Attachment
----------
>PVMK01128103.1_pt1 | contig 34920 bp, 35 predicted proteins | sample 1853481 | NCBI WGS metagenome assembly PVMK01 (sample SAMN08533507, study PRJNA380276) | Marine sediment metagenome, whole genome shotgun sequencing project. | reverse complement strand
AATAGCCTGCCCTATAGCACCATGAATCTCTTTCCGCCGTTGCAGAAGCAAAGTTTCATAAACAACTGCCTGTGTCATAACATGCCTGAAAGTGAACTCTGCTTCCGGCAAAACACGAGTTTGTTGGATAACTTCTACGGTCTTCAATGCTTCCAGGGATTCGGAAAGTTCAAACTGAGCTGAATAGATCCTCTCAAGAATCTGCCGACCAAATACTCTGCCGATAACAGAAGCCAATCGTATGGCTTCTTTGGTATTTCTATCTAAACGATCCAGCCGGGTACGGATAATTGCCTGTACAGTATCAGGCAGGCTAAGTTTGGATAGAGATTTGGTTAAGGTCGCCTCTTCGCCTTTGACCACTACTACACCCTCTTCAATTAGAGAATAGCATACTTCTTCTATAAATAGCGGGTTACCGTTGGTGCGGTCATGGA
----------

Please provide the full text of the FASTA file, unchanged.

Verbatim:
>PVMK01128103.1_pt1 | contig 34920 bp, 35 predicted proteins | sample 1853481 | NCBI WGS metagenome assembly PVMK01 (sample SAMN08533507, study PRJNA380276) | Marine sediment metagenome, whole genome shotgun sequencing project. | reverse complement strand
AATAGCCTGCCCTATAGCACCATGAATCTCTTTCCGCCGTTGCAGAAGCAAAGTTTCATAAACAACTGCCTGTGTCATAACATGCCTGAAAGTGAACTCTGCTTCCGGCAAAACACGAGTTTGTTGGATAACTTCTACGGTCTTCAATGCTTCCAGGGATTCGGAAAGTTCAAACTGAGCTGAATAGATCCTCTCAAGAATCTGCCGACCAAATACTCTGCCGATAACAGAAGCCAATCGTATGGCTTCTTTGGTATTTCTATCTAAACGATCCAGCCGGGTACGGATAATTGCCTGTACAGTATCAGGCAGGCTAAGTTTGGATAGAGATTTGGTTAAGGTCGCCTCTTCGCCTTTGACCACTACTACACCCTCTTCAATTAGAGAATAGCATACTTCTTCTATAAATAGCGGGTTACCGTTGGTGCGGTCATGGA